Clinton to praise local efforts

September 12, 1995|By Howard Libit | Howard Libit,The Howard County Office of Substance Abuse Impact ServicesSun Staff Writer

Howard County's substance abuse programs will gain national prominence tomorrow morning when President Clinton comes to Elkridge to urge Congress not to cut funding for drug-abuse education legislation.

Launching a national drug-awareness campaign at Mayfield Woods Middle School, Mr. Clinton is expected to highlight the Howard school system's use of the federal funding and how the various county agencies have worked together to fight substance abuse.

"I'm really pleased that we get a chance to show off our drug education program," said Debbi Lange, the health education teacher at Mayfield Woods. "Everyone at the school works together to educate the kids, and this is really an honor to be recognized for our work."

The honor of a presidential visit is being shared by the school system, the police and health departments and the county executive's substance-abuse office -- a cooperative effort that has earned praise from both state and national drug prevention experts.

"There is a level of collaboration within [Howard] County that is something you don't see in many other counties," said Larry Dawson, the executive assistant for prevention on the Governor's Drug and Alcohol Abuse Commission. "The [federal] funding is designed to tie the schools and the community together, and Howard County is a good example of that."

The cooperative effort emerged during the past few years in response to the relatively high rates of underage drug and alcohol abuse in Howard.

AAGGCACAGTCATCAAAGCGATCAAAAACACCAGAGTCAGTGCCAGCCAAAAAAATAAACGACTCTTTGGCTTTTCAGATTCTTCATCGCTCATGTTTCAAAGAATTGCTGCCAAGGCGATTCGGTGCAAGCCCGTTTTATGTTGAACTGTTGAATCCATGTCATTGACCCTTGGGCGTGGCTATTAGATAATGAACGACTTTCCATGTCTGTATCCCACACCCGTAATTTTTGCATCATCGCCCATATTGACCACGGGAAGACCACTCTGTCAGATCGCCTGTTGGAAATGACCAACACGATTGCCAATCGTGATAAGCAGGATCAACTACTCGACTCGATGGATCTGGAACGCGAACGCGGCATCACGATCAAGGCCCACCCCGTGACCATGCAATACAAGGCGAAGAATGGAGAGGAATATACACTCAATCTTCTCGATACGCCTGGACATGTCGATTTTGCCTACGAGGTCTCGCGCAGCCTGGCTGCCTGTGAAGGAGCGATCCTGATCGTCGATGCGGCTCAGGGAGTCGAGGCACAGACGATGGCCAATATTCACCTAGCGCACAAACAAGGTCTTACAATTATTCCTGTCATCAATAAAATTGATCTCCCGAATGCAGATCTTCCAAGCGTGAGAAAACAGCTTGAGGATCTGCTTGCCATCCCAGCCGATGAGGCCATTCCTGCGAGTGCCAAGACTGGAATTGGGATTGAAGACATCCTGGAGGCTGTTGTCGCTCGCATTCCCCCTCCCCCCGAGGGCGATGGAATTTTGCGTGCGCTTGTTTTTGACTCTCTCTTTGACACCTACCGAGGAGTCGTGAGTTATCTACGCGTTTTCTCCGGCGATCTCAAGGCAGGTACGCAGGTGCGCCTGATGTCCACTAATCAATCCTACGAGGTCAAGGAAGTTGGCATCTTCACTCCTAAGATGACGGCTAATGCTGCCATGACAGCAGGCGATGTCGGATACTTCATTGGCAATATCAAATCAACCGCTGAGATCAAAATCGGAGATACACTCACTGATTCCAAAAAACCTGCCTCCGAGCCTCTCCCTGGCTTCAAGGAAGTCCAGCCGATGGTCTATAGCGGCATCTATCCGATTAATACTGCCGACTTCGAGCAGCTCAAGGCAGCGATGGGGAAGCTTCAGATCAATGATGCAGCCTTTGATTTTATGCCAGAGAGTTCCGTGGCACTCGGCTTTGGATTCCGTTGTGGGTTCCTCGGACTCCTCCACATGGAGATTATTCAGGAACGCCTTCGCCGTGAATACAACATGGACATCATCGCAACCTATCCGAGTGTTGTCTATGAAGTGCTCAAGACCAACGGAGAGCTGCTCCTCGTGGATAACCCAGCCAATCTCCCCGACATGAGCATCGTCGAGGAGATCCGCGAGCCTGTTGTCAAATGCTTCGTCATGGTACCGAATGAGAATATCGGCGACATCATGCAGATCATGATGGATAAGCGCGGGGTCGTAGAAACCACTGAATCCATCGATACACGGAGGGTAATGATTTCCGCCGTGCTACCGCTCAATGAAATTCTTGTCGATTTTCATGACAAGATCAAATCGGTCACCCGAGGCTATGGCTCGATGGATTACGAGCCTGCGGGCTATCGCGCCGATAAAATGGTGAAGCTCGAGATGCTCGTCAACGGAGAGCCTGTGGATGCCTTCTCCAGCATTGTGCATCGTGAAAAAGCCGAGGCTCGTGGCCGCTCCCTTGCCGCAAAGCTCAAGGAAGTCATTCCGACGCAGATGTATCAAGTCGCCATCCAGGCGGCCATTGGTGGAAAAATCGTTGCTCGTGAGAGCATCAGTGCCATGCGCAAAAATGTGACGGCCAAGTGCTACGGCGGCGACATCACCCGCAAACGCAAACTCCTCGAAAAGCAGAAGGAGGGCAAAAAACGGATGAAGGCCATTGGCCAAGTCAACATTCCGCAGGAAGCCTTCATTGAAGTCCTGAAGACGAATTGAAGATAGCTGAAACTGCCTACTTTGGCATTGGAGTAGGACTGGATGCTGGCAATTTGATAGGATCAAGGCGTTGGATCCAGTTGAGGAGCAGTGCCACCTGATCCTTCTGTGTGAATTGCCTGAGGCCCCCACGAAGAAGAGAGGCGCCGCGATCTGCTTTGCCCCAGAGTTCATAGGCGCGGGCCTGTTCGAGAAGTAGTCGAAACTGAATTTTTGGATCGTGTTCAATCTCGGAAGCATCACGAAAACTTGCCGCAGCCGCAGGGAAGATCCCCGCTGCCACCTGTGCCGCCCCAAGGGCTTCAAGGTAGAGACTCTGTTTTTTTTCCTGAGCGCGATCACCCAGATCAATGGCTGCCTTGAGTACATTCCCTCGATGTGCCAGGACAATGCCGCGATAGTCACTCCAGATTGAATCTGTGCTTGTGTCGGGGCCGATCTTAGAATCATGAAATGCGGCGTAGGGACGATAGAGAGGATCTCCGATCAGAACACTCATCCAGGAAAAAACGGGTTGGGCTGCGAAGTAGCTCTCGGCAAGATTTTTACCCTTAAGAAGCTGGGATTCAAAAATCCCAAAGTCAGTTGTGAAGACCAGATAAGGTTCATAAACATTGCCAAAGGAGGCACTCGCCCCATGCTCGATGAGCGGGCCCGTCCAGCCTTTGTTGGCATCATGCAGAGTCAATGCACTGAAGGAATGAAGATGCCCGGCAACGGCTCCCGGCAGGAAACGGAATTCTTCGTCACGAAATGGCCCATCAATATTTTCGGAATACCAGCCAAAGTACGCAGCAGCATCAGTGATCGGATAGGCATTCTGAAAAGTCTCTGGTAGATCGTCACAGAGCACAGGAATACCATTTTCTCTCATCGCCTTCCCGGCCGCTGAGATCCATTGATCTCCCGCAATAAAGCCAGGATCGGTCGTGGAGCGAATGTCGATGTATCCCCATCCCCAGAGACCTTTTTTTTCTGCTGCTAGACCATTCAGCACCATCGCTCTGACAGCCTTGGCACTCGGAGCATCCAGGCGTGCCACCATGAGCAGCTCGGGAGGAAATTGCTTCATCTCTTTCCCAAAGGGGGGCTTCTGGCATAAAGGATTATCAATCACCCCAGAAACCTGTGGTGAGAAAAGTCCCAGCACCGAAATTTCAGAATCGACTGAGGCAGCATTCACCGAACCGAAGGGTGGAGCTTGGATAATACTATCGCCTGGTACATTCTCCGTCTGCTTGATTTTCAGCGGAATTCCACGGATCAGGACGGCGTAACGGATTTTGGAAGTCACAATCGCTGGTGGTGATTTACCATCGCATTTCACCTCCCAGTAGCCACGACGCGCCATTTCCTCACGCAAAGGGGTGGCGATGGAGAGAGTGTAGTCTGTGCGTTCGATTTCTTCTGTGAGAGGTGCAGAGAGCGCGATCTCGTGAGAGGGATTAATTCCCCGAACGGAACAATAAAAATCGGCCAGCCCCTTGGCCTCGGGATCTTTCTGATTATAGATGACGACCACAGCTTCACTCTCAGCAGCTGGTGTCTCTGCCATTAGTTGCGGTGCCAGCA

For example, the most recent survey by Howard schools found that one out of five students has tried beer or wine by age 10, and two out of five have tried alcohol by age 12.

The survey also found:

* Seven of every 10 high school seniors -- and 20 percent of all sixth-graders -- have drunk beer or wine in the past year.

* Half of all high school seniors have ridden in a car whose driver was under the influence of alcohol, and 25 percent of seniors have driven while drunk.

* One in six seniors has smoked marijuana or hashish in the past month.

Such startling statistics have prompted substance-abuse education to begin as early as kindergarten and continue all the way through 12th grade, said Mamie Perkins, the school system's health and physical-education curriculum coordinator.

Howard schools receive about $145,000 under the federal legislation -- known as the Safe and Drug-Free Schools and Communities -- to help fund numerous programs. The Congress has proposed cutting the funding by more than 50 percent, according to data supplied by the U.S. Department of Education.

"If that money is cut, it would really hurt our substance-abuse education," Ms. Perkins said.

Under separate funding, Howard police also have assigned one part-time and five full-time officers to project D.A.R.E. (Drug Abuse Resistance Education), said Howard police Sgt. Bo Haslip. As part of the program, the officers go into every elementary and middle school in the county to teach fifth- and eighth-graders the dangers of drugs and alcohol.